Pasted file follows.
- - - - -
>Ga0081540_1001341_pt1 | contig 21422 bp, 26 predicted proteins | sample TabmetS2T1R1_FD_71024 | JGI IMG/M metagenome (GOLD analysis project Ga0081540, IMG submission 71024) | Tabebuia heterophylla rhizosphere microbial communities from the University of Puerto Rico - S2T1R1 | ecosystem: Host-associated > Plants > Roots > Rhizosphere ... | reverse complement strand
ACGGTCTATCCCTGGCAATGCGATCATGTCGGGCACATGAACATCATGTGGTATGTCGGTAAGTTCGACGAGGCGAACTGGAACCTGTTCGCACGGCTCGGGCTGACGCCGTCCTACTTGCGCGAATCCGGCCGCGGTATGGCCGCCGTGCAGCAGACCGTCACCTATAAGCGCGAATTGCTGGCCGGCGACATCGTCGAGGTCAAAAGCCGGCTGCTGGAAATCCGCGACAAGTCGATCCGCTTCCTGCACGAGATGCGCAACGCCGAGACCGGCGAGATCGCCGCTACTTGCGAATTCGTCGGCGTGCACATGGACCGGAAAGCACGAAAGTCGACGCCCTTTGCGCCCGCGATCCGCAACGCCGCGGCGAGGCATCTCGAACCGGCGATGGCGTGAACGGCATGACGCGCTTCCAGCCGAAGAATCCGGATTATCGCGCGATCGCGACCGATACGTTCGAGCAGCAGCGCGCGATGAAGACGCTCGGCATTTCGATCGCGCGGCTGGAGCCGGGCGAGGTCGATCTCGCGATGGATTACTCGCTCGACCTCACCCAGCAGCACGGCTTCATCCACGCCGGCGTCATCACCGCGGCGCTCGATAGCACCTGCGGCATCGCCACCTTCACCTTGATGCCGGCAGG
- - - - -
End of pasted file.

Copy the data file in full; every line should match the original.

>Ga0081540_1001341_pt1 | contig 21422 bp, 26 predicted proteins | sample TabmetS2T1R1_FD_71024 | JGI IMG/M metagenome (GOLD analysis project Ga0081540, IMG submission 71024) | Tabebuia heterophylla rhizosphere microbial communities from the University of Puerto Rico - S2T1R1 | ecosystem: Host-associated > Plants > Roots > Rhizosphere ... | reverse complement strand
ACGGTCTATCCCTGGCAATGCGATCATGTCGGGCACATGAACATCATGTGGTATGTCGGTAAGTTCGACGAGGCGAACTGGAACCTGTTCGCACGGCTCGGGCTGACGCCGTCCTACTTGCGCGAATCCGGCCGCGGTATGGCCGCCGTGCAGCAGACCGTCACCTATAAGCGCGAATTGCTGGCCGGCGACATCGTCGAGGTCAAAAGCCGGCTGCTGGAAATCCGCGACAAGTCGATCCGCTTCCTGCACGAGATGCGCAACGCCGAGACCGGCGAGATCGCCGCTACTTGCGAATTCGTCGGCGTGCACATGGACCGGAAAGCACGAAAGTCGACGCCCTTTGCGCCCGCGATCCGCAACGCCGCGGCGAGGCATCTCGAACCGGCGATGGCGTGAACGGCATGACGCGCTTCCAGCCGAAGAATCCGGATTATCGCGCGATCGCGACCGATACGTTCGAGCAGCAGCGCGCGATGAAGACGCTCGGCATTTCGATCGCGCGGCTGGAGCCGGGCGAGGTCGATCTCGCGATGGATTACTCGCTCGACCTCACCCAGCAGCACGGCTTCATCCACGCCGGCGTCATCACCGCGGCGCTCGATAGCACCTGCGGCATCGCCACCTTCACCTTGATGCCGGCAGG